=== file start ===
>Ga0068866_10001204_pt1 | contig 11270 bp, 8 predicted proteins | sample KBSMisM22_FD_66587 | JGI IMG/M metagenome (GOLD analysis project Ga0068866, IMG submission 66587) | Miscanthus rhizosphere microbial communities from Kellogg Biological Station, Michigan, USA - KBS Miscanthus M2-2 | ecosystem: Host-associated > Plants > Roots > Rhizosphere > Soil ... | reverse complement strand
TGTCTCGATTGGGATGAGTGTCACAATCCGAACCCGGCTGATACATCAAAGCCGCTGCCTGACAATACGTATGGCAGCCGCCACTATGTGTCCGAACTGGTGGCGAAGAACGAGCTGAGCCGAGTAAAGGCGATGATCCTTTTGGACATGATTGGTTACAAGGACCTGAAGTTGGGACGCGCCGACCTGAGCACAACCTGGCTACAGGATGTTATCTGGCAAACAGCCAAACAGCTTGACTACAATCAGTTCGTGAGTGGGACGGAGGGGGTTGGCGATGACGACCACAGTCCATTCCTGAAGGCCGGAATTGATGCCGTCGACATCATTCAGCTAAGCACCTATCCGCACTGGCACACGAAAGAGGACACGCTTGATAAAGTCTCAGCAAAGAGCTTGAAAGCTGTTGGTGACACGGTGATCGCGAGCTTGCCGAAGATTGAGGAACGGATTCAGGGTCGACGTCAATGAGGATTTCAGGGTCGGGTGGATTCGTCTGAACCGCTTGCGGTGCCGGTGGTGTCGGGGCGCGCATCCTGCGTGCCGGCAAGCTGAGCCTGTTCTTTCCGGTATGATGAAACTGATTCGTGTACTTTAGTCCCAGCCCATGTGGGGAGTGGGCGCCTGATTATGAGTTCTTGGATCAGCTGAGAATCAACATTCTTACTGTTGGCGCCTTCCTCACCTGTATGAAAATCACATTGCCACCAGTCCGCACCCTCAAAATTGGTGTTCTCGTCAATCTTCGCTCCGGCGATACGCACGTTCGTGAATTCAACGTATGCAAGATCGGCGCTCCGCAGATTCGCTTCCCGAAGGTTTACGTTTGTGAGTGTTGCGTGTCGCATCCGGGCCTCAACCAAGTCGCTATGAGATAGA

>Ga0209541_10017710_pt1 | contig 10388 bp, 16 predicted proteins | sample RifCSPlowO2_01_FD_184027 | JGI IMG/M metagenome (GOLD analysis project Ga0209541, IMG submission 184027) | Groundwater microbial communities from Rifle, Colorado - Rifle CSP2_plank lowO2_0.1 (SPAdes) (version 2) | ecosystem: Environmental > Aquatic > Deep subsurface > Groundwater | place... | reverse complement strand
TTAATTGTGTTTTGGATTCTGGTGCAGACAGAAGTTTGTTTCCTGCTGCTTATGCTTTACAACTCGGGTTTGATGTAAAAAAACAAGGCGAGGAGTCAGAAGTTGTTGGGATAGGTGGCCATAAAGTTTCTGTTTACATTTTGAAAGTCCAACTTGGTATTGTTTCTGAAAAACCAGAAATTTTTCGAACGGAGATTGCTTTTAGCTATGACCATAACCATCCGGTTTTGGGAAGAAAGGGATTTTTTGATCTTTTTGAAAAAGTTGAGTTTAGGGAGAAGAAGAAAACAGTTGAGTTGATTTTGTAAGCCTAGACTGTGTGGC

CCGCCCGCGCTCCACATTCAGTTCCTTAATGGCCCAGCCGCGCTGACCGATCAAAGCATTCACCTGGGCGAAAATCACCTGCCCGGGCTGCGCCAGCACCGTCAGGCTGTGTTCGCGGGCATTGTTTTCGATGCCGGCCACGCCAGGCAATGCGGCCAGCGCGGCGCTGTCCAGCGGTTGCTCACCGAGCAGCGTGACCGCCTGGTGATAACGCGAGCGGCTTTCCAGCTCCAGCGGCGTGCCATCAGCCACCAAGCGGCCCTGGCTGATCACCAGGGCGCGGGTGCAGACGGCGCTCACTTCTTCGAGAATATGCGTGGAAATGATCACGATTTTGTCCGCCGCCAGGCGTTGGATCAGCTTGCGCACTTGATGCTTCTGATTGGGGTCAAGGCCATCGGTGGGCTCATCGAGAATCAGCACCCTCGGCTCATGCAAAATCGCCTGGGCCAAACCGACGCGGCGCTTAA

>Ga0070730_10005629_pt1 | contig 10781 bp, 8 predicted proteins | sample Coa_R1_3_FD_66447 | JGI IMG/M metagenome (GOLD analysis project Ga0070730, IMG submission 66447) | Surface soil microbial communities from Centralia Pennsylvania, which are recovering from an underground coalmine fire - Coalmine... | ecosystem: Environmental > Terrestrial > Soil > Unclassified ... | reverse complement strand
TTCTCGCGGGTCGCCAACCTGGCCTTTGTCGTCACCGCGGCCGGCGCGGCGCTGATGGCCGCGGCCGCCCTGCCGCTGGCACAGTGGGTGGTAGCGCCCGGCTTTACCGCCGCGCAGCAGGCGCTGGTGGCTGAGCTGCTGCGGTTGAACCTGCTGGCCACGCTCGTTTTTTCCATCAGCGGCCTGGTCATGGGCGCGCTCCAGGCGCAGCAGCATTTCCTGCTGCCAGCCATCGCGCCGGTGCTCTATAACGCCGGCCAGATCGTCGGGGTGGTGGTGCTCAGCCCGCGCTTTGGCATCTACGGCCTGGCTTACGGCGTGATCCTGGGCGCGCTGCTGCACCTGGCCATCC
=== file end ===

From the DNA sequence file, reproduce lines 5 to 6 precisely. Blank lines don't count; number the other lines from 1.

CCGCCCGCGCTCCACATTCAGTTCCTTAATGGCCCAGCCGCGCTGACCGATCAAAGCATTCACCTGGGCGAAAATCACCTGCCCGGGCTGCGCCAGCACCGTCAGGCTGTGTTCGCGGGCATTGTTTTCGATGCCGGCCACGCCAGGCAATGCGGCCAGCGCGGCGCTGTCCAGCGGTTGCTCACCGAGCAGCGTGACCGCCTGGTGATAACGCGAGCGGCTTTCCAGCTCCAGCGGCGTGCCATCAGCCACCAAGCGGCCCTGGCTGATCACCAGGGCGCGGGTGCAGACGGCGCTCACTTCTTCGAGAATATGCGTGGAAATGATCACGATTTTGTCCGCCGCCAGGCGTTGGATCAGCTTGCGCACTTGATGCTTCTGATTGGGGTCAAGGCCATCGGTGGGCTCATCGAGAATCAGCACCCTCGGCTCATGCAAAATCGCCTGGGCCAAACCGACGCGGCGCTTAA

>Ga0070730_10005629_pt1 | contig 10781 bp, 8 predicted proteins | sample Coa_R1_3_FD_66447 | JGI IMG/M metagenome (GOLD analysis project Ga0070730, IMG submission 66447) | Surface soil microbial communities from Centralia Pennsylvania, which are recovering from an underground coalmine fire - Coalmine... | ecosystem: Environmental > Terrestrial > Soil > Unclassified ... | reverse complement strand